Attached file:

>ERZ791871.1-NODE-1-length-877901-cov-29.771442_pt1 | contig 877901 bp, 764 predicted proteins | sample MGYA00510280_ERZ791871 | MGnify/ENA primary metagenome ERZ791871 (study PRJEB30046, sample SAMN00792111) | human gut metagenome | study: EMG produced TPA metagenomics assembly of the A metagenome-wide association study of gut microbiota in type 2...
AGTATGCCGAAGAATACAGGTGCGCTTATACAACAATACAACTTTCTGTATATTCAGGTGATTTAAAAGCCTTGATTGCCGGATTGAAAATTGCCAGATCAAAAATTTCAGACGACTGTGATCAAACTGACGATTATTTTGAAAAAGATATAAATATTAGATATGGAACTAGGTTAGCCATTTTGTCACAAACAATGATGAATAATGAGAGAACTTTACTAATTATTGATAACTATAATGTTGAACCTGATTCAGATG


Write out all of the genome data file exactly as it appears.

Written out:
>ERZ791871.1-NODE-1-length-877901-cov-29.771442_pt1 | contig 877901 bp, 764 predicted proteins | sample MGYA00510280_ERZ791871 | MGnify/ENA primary metagenome ERZ791871 (study PRJEB30046, sample SAMN00792111) | human gut metagenome | study: EMG produced TPA metagenomics assembly of the A metagenome-wide association study of gut microbiota in type 2...
AGTATGCCGAAGAATACAGGTGCGCTTATACAACAATACAACTTTCTGTATATTCAGGTGATTTAAAAGCCTTGATTGCCGGATTGAAAATTGCCAGATCAAAAATTTCAGACGACTGTGATCAAACTGACGATTATTTTGAAAAAGATATAAATATTAGATATGGAACTAGGTTAGCCATTTTGTCACAAACAATGATGAATAATGAGAGAACTTTACTAATTATTGATAACTATAATGTTGAACCTGATTCAGATG